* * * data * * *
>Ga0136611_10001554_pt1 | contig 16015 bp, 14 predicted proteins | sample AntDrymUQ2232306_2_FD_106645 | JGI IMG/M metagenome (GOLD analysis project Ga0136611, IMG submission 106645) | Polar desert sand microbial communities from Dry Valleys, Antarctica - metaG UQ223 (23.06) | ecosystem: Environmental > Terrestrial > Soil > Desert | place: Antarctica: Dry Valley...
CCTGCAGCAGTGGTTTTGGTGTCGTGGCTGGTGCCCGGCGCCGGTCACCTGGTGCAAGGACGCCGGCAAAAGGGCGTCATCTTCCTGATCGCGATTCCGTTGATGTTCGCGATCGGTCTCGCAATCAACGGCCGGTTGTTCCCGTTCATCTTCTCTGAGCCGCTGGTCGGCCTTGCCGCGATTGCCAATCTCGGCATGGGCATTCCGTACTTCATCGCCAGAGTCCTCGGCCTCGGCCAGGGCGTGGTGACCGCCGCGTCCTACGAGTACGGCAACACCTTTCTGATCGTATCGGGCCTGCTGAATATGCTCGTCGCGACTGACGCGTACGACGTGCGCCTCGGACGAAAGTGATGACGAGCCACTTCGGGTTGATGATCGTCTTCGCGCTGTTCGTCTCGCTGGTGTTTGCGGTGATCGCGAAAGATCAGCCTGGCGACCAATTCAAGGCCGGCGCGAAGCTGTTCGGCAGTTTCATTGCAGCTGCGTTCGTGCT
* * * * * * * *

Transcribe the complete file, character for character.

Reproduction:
>Ga0136611_10001554_pt1 | contig 16015 bp, 14 predicted proteins | sample AntDrymUQ2232306_2_FD_106645 | JGI IMG/M metagenome (GOLD analysis project Ga0136611, IMG submission 106645) | Polar desert sand microbial communities from Dry Valleys, Antarctica - metaG UQ223 (23.06) | ecosystem: Environmental > Terrestrial > Soil > Desert | place: Antarctica: Dry Valley...
CCTGCAGCAGTGGTTTTGGTGTCGTGGCTGGTGCCCGGCGCCGGTCACCTGGTGCAAGGACGCCGGCAAAAGGGCGTCATCTTCCTGATCGCGATTCCGTTGATGTTCGCGATCGGTCTCGCAATCAACGGCCGGTTGTTCCCGTTCATCTTCTCTGAGCCGCTGGTCGGCCTTGCCGCGATTGCCAATCTCGGCATGGGCATTCCGTACTTCATCGCCAGAGTCCTCGGCCTCGGCCAGGGCGTGGTGACCGCCGCGTCCTACGAGTACGGCAACACCTTTCTGATCGTATCGGGCCTGCTGAATATGCTCGTCGCGACTGACGCGTACGACGTGCGCCTCGGACGAAAGTGATGACGAGCCACTTCGGGTTGATGATCGTCTTCGCGCTGTTCGTCTCGCTGGTGTTTGCGGTGATCGCGAAAGATCAGCCTGGCGACCAATTCAAGGCCGGCGCGAAGCTGTTCGGCAGTTTCATTGCAGCTGCGTTCGTGCT